Now that I have finished it, I confess I feel a little lost. For the past fortnight, I began my day with Clarissa and Lovelace and ended it with them. No more.
I thought the Audible audiobook, though an excellent recording (I listened to a sample), was a bit pricey, so I listened to the free one available through Libri Vox. Readers for Libri Vox are volunteers and whereas some of them do the job superbly, there are also very poor readers, especially those who fancy themselves being on stage. They kill the text through over-the-top, totally unnecessary, acting. Several times in the course of listening to the letters of volume 6, I had to turn off the audiobook and read the text myself (I downloaded the ebook from Project Gutenberg) as the voice of the reader and his style were awful - I totally disagreed with the way he read Lovelace's letters, turning him into a ridiculous, farcical character, whereas Lovelace, an archetypal rake, a handsome young man endowed with great charm, has a complexity, an inner turmoil that cannot be ridiculed, though he is quite despicable in his sense of entitlement. But this is an opinion readers must be allowed to form for themselves. In contemporary terms, Robert Lovelace is a narcissist. He is unquestionably a villain, as twisted as can be, but I remain convinced that Richardson never intended to depict him as a vaudeville character - his letters bear me out.
I doubt it I would have had the time and stamina to go through all the nine volumes in pre-Covid 19 times - but when I was a teenager I used to spend my school holidays in bed just reading, a luxury I was never again able to afford, until now.
I found Clarissa a tour de force that played havoc with my emotions. So many times I caught myself being totally enraptured, and 'in the book'. Occasionally, I had to remind myself I was reading (listening to) a novel, the world I had stepped into was Richardson's construct, Clarissa and Lovelace are not, never were, real people.
Clarissa is a bit too saintly for my liking though she makes her point with vehemence: she does not love Lovelace; despite a mild, cautious, initial attraction, she despises his ways and does not want him near her. And that's that.
Sean Dean as Robert Lovelace, 1991, BBCLovelace is totally infatuated with her, the more she refuses him, the more he wants her and he checks all her correspondence, stalks her, imprisons her in a brothel. It is inadmissible to him that she would turn him down. Even his eventual rape is not an ordinary rape, but an elaborate machination to own Clarissa, bend her will, get to her inner self in an attempt to force her to love him. That's what he really wants, her love and submission, to the point of believing that raping her is the only way to obtain her complete surrender. I cannot condone this, no one can (and Richardson rages against it, rightly so); rape is rape and NEVER justified. But one can feel throughout the book Lovelace's frustration and anguish, his pathological need to control Clarissa going beyond what is morally acceptable.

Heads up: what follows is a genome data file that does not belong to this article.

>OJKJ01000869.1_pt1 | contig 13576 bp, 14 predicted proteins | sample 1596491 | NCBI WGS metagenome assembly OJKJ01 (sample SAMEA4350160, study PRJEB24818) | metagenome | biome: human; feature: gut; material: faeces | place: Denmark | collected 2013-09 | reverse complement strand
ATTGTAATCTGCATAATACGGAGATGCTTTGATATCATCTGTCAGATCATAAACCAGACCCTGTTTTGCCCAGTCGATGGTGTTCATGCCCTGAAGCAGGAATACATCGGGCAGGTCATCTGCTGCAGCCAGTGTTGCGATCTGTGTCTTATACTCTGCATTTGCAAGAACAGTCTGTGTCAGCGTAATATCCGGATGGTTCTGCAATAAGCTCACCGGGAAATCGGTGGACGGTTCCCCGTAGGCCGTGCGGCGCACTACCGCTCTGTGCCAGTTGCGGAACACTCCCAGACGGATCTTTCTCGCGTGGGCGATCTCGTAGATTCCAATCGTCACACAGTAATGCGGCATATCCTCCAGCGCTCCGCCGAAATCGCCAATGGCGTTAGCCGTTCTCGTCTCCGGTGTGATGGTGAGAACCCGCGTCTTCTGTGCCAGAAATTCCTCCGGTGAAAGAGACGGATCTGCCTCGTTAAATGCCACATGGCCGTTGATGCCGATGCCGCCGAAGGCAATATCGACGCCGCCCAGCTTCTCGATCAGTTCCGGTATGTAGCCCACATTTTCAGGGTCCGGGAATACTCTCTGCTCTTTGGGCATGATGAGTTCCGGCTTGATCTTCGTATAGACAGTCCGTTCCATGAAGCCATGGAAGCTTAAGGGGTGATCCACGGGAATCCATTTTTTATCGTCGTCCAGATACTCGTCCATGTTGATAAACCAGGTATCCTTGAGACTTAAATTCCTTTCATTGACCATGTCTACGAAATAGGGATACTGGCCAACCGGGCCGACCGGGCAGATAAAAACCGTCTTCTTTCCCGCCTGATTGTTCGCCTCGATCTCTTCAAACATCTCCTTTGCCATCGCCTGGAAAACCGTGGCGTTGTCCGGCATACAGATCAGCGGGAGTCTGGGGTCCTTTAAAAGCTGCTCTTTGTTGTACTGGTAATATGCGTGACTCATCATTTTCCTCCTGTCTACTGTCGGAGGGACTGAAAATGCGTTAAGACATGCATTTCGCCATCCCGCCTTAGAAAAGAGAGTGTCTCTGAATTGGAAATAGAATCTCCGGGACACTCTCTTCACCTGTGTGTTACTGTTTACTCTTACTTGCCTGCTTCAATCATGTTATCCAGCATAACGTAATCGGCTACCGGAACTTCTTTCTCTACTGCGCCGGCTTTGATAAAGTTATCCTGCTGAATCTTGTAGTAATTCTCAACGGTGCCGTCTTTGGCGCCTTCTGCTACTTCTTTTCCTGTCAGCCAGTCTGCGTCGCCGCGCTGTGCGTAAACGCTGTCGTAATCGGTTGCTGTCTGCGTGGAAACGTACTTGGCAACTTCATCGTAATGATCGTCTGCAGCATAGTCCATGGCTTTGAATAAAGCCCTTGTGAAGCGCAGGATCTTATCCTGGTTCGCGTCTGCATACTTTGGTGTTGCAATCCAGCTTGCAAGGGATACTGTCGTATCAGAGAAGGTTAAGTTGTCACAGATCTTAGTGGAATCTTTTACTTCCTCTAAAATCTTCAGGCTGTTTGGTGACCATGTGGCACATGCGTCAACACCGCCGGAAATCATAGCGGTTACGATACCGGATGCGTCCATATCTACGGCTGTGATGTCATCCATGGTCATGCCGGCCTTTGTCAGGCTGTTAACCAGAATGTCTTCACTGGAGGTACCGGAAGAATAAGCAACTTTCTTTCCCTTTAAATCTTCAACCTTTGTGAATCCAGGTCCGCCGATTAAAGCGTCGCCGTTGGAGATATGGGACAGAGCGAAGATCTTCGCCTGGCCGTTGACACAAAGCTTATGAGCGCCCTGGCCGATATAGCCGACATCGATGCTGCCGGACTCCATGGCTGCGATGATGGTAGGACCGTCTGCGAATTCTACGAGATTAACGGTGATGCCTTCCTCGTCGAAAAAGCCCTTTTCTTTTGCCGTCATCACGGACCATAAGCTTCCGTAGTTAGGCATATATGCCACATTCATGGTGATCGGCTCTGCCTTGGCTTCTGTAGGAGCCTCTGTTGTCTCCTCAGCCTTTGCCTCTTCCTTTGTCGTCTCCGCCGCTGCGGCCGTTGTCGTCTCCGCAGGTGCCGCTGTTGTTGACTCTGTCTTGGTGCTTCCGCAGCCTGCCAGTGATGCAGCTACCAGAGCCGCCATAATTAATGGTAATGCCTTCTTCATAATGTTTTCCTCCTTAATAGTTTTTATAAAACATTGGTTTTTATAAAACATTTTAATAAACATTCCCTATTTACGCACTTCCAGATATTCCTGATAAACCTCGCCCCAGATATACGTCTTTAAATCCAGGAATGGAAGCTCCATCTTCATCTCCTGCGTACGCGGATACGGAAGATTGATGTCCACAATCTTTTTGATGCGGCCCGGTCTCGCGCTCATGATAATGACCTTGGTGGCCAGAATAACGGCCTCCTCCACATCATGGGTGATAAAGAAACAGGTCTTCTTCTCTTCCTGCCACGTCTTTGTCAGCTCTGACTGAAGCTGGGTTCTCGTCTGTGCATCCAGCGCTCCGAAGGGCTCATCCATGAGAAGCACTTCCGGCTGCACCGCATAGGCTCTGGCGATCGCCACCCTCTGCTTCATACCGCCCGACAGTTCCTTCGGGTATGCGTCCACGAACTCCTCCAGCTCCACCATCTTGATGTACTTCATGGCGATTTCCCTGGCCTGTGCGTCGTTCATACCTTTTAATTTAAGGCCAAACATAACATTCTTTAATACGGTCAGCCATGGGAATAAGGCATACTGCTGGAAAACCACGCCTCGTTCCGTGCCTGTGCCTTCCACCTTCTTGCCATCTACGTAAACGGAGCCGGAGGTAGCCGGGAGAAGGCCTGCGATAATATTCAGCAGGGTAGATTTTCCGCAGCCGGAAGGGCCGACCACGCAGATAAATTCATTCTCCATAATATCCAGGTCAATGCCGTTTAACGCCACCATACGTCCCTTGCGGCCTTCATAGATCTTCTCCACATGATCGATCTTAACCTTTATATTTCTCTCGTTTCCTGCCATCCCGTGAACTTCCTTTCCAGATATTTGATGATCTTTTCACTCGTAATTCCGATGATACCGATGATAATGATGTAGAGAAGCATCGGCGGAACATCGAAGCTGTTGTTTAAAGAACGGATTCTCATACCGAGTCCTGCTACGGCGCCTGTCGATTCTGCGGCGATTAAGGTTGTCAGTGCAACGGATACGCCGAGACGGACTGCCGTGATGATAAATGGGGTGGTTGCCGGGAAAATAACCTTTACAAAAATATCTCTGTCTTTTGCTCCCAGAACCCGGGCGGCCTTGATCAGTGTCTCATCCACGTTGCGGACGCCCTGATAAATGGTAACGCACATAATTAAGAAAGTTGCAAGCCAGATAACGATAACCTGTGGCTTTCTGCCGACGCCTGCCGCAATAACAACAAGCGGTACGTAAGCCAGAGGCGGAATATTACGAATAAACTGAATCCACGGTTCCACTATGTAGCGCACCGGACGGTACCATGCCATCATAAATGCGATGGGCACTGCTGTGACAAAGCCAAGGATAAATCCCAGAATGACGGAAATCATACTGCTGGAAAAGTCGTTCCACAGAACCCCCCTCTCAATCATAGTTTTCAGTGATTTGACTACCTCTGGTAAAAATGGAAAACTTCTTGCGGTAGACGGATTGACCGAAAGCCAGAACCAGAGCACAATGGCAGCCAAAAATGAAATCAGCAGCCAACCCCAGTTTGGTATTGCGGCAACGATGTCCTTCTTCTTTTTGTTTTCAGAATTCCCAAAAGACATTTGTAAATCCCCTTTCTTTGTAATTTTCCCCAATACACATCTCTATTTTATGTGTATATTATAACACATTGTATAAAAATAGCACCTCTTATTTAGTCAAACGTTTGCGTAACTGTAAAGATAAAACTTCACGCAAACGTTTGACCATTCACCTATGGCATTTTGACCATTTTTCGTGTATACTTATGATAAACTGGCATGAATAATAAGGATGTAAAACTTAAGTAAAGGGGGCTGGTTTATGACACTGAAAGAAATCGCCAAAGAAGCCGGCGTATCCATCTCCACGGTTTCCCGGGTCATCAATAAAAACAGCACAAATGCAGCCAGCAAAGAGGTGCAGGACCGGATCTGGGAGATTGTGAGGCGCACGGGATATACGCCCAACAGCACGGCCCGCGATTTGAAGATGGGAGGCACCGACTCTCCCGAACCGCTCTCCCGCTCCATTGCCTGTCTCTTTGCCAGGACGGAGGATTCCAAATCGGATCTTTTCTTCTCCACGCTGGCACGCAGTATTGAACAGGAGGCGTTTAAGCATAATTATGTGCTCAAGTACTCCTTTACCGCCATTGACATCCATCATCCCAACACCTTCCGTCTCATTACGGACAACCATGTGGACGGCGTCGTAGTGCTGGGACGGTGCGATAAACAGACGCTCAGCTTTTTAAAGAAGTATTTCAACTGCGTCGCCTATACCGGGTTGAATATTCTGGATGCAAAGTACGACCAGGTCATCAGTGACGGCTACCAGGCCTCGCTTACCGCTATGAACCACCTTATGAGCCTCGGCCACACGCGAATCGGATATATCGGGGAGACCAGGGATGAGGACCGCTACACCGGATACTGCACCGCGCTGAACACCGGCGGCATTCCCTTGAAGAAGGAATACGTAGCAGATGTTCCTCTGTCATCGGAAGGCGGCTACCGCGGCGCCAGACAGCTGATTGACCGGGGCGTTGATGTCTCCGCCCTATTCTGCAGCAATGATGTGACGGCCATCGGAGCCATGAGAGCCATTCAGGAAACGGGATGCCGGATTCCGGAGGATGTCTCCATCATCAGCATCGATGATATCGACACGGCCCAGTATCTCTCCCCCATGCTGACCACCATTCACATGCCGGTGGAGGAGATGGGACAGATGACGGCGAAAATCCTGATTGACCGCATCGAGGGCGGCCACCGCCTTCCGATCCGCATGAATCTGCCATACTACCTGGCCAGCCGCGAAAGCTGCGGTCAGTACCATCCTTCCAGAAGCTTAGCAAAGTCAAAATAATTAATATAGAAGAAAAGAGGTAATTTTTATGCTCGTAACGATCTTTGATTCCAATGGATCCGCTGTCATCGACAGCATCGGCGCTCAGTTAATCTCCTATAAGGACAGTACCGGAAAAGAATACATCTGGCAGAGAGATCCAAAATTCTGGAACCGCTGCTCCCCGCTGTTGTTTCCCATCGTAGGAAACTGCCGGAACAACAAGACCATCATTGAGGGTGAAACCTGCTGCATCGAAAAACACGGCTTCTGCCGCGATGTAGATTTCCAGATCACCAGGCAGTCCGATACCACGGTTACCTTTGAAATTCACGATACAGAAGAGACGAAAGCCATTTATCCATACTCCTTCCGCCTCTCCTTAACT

He is, as a matter of principle, being a libertine, against marriage, and would like for Clarissa to accept cohabitation, which to her is unthinkable; after raping her, he insists on marrying her, because he knows that through marriage he will own her. Clarissa is adamant he should never go near her again.
It seems odd that Clarissa should die but in the context of the novel, it is the only way for her to assert her total independence and her triumph over Lovelace's perversity and the callousness of her relatives.
As I said this is not a book for everyone. But if you wish to challenge yourself, do read it. It will stay with you for a very long time.
*** Samuel Richardson in his Conclusion II gives reasons for why he wrote this novel and why he chose such a tragic ending. He also justifies the length of the novel and his choice of the epistolary style ***